“I think it’s because I’m in less of a vulnerable position than they are. I’m not going to lose my job. I’m not going to lose my salary or something as drastic as that,” she says. “Even though I’m a student, even though I have something to lose, I’m more free to speak, I guess, than they are.”
At the same meeting school-board member Geddes derided Davis for her activism, member David Ray – part of the one-vote minority – praised her for starting a much-needed conversation among students about the environment in which they’re being educated. Ray, unlike Geddes, attended Davis’ demonstration at Ponderosa. He described her as “one of the most poised, articulate individuals that I’ve seen in a long time at that age.”
“It was a 15-year-old student who felt that was the way she could get a voice, she could get attention,” Ray said of the protest. “It bothers me greatly that people who weren’t even present (are) making judgment.”
Davis wasn’t preened as a rabble-rouser. Her mom, Sarah Davis, sees her daughter as far more of a rule-follower than a rebel. Sarah Davis is a Republican who may well have voted for the school board members who later tried to push Grace around.
“We weren’t paying much attention,” she says.
Mother, father and daughter had many conversations over the school year about the risks of Grace’s political involvement. They even made a spreadsheet gauging possible outcomes such as suspension, expulsion or worse.
“For me, certainly, it always came back to you can’t not do what you think is right,” Sarah Davis says.
She marvels at her daughter’s strength, her ability to sit through 90 minutes of threats by school board members “without crying.”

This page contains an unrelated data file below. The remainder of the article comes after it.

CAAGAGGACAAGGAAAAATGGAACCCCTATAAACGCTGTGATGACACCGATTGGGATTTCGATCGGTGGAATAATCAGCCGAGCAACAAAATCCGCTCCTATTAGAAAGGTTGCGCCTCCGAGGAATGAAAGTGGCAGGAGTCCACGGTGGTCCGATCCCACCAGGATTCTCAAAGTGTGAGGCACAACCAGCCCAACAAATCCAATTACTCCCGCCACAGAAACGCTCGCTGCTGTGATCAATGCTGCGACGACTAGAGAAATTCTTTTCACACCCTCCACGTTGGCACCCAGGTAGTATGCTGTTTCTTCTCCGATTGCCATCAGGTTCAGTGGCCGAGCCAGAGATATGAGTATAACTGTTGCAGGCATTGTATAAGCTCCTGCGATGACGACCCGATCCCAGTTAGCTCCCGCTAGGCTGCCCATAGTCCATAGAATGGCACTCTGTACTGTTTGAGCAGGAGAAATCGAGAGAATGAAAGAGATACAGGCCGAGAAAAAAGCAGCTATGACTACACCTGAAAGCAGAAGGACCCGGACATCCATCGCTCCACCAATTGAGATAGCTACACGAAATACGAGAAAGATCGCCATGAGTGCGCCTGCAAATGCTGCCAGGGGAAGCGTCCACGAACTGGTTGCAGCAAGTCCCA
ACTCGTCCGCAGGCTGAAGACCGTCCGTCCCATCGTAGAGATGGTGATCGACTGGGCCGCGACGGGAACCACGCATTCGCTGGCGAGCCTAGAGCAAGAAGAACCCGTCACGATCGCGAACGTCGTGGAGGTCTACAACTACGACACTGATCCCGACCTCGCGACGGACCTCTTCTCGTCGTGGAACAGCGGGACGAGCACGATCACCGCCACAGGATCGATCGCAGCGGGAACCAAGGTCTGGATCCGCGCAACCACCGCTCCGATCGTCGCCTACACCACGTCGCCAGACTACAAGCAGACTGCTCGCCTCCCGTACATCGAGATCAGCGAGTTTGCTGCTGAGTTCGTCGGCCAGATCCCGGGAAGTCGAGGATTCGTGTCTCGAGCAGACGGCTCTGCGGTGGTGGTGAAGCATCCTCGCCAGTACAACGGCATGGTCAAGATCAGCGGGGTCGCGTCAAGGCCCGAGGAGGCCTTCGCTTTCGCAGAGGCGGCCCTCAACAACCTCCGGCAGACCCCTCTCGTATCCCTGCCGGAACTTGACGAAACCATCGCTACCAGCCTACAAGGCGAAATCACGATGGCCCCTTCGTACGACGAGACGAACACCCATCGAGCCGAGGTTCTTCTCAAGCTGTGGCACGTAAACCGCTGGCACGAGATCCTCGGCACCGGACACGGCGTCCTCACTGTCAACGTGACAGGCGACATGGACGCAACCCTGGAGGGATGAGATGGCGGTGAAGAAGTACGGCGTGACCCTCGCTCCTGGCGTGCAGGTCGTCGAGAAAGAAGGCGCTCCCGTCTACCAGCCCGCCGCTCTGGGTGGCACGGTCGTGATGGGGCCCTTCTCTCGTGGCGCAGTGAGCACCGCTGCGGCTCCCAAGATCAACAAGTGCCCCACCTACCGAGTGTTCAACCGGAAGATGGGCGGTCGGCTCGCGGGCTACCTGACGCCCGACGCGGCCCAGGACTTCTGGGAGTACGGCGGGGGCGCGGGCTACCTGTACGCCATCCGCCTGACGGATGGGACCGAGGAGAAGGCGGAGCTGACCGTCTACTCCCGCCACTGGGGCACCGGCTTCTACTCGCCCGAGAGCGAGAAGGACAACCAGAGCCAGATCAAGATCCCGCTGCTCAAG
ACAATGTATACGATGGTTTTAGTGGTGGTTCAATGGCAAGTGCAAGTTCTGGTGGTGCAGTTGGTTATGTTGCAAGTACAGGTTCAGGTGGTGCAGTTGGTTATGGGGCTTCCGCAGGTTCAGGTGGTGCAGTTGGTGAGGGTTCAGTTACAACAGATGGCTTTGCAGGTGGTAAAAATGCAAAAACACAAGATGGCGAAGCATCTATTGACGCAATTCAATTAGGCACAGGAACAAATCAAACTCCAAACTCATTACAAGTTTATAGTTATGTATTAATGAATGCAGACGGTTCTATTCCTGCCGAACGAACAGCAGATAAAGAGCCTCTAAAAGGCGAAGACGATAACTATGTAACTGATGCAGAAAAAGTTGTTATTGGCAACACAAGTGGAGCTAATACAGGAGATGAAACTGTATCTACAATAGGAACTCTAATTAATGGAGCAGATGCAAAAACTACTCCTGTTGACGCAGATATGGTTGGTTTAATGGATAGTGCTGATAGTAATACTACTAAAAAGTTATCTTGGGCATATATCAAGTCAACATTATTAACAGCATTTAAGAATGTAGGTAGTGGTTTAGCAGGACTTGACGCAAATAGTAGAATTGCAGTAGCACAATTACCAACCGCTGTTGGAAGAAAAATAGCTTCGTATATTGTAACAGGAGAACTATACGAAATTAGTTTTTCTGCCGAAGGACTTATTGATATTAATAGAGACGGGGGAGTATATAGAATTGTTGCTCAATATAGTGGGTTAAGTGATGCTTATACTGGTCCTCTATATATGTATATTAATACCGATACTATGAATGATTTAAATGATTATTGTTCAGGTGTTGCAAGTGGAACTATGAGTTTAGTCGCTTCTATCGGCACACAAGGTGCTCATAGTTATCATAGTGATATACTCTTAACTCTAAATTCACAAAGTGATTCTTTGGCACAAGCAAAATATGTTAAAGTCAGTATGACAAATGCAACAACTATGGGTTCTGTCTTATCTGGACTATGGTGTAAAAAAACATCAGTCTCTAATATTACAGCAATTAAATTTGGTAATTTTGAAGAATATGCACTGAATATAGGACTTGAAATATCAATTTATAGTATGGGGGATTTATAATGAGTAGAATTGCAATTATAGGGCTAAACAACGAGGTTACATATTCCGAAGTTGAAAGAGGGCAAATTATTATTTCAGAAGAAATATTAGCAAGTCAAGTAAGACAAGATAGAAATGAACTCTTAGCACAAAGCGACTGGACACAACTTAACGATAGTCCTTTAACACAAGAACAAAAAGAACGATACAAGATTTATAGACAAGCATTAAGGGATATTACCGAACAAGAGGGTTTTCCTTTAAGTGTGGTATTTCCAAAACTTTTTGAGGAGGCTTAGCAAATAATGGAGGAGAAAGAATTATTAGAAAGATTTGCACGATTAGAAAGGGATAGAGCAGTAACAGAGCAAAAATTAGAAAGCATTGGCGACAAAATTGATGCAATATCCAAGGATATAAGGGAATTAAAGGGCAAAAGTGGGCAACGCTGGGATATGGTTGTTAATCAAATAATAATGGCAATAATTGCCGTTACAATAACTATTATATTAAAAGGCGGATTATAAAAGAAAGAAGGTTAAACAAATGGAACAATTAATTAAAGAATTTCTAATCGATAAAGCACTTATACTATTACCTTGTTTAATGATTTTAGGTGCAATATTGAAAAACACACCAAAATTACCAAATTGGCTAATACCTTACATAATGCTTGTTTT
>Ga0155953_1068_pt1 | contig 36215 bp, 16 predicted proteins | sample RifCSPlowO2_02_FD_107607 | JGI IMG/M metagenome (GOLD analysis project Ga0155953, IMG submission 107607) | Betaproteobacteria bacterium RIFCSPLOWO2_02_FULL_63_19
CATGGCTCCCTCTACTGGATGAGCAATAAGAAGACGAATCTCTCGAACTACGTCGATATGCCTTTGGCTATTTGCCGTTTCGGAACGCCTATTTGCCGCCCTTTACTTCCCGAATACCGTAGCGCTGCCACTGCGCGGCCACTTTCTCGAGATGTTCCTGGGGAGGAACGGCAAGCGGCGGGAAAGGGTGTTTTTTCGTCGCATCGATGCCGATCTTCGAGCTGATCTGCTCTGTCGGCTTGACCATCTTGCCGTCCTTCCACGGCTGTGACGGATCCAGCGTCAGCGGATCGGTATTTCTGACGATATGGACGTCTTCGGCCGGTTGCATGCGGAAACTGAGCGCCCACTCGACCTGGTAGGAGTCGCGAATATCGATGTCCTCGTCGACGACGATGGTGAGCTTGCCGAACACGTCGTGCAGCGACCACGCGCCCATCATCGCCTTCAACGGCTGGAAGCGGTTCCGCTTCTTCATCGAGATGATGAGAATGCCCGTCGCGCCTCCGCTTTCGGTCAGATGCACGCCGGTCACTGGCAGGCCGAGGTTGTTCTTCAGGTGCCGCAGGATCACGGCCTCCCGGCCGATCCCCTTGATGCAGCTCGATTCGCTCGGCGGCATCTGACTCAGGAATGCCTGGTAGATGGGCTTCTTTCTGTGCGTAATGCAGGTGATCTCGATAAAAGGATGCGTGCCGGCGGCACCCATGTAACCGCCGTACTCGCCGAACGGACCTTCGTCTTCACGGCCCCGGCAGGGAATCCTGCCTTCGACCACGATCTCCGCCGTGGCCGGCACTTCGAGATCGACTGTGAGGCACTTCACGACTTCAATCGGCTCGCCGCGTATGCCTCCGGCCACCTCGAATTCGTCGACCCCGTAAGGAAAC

“I can’t stand confrontation. It astounds me that she can do that,” says the interior designer. “It saddens me that Douglas County in itself can’t take any ownership or pride in this student they had a hand in raising.”
Other than Geddes’ harsh words accusing Grace Davis of allowing herself to be used and puppeted, there has been no other backlash. Fan mail and Edible Arrangements flowed in after news of board members’ attempts to intimidate her. A teacher who coaches an opposing golf team thanked and congratulated her for speaking on his and others’ behalf, and asked to take a selfie with her. And teachers in Ponderosa’s Science department showed up to school wearing T-shirts reading “# I Stand With Grace.”
Davis will spend her summer camping, volunteering at an orphanage in Mexico and reading up on ways to improve the school district she thinks has gone astray. She aims to create an alliance of students and teachers at Ponderosa to propose reforms to the administration. She’d also like to find a way to incorporate student voices into teacher evaluations because she thinks the current framework undervalues some who are most effective in the classroom.
Beyond high school, Davis doesn’t envision a future of political involvement. She aims to go to college to study photojournalism. The teachers for whom DougCo schools’ loudest firebrand has been rallying are cheering her on.
“One of my teachers came up to me and said ‘Grace I was thinking about it and you’re going to have a really good college essay’”